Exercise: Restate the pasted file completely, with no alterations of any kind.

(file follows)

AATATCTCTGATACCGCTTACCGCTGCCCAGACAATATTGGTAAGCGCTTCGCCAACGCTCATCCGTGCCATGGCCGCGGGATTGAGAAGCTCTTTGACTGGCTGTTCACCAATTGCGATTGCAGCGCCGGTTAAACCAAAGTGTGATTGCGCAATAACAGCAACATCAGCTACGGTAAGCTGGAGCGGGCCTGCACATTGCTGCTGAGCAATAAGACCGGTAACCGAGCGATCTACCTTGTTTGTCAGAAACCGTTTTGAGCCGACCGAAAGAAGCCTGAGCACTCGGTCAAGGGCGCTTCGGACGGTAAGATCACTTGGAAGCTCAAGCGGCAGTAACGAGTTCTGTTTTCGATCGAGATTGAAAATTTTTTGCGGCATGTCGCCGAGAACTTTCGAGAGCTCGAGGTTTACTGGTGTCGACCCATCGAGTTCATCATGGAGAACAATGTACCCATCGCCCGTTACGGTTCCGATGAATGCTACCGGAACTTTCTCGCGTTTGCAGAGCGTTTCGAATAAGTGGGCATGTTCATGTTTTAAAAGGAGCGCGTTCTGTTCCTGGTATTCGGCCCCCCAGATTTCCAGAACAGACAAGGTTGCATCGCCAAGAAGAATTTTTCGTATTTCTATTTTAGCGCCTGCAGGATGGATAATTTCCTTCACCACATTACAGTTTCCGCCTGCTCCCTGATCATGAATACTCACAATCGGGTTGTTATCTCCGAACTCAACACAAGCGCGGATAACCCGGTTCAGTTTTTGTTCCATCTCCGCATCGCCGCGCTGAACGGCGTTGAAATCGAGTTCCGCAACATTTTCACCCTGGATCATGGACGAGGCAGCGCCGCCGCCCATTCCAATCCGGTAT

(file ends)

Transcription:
AATATCTCTGATACCGCTTACCGCTGCCCAGACAATATTGGTAAGCGCTTCGCCAACGCTCATCCGTGCCATGGCCGCGGGATTGAGAAGCTCTTTGACTGGCTGTTCACCAATTGCGATTGCAGCGCCGGTTAAACCAAAGTGTGATTGCGCAATAACAGCAACATCAGCTACGGTAAGCTGGAGCGGGCCTGCACATTGCTGCTGAGCAATAAGACCGGTAACCGAGCGATCTACCTTGTTTGTCAGAAACCGTTTTGAGCCGACCGAAAGAAGCCTGAGCACTCGGTCAAGGGCGCTTCGGACGGTAAGATCACTTGGAAGCTCAAGCGGCAGTAACGAGTTCTGTTTTCGATCGAGATTGAAAATTTTTTGCGGCATGTCGCCGAGAACTTTCGAGAGCTCGAGGTTTACTGGTGTCGACCCATCGAGTTCATCATGGAGAACAATGTACCCATCGCCCGTTACGGTTCCGATGAATGCTACCGGAACTTTCTCGCGTTTGCAGAGCGTTTCGAATAAGTGGGCATGTTCATGTTTTAAAAGGAGCGCGTTCTGTTCCTGGTATTCGGCCCCCCAGATTTCCAGAACAGACAAGGTTGCATCGCCAAGAAGAATTTTTCGTATTTCTATTTTAGCGCCTGCAGGATGGATAATTTCCTTCACCACATTACAGTTTCCGCCTGCTCCCTGATCATGAATACTCACAATCGGGTTGTTATCTCCGAACTCAACACAAGCGCGGATAACCCGGTTCAGTTTTTGTTCCATCTCCGCATCGCCGCGCTGAACGGCGTTGAAATCGAGTTCCGCAACATTTTCACCCTGGATCATGGACGAGGCAGCGCCGCCGCCCATTCCAATCCGGTAT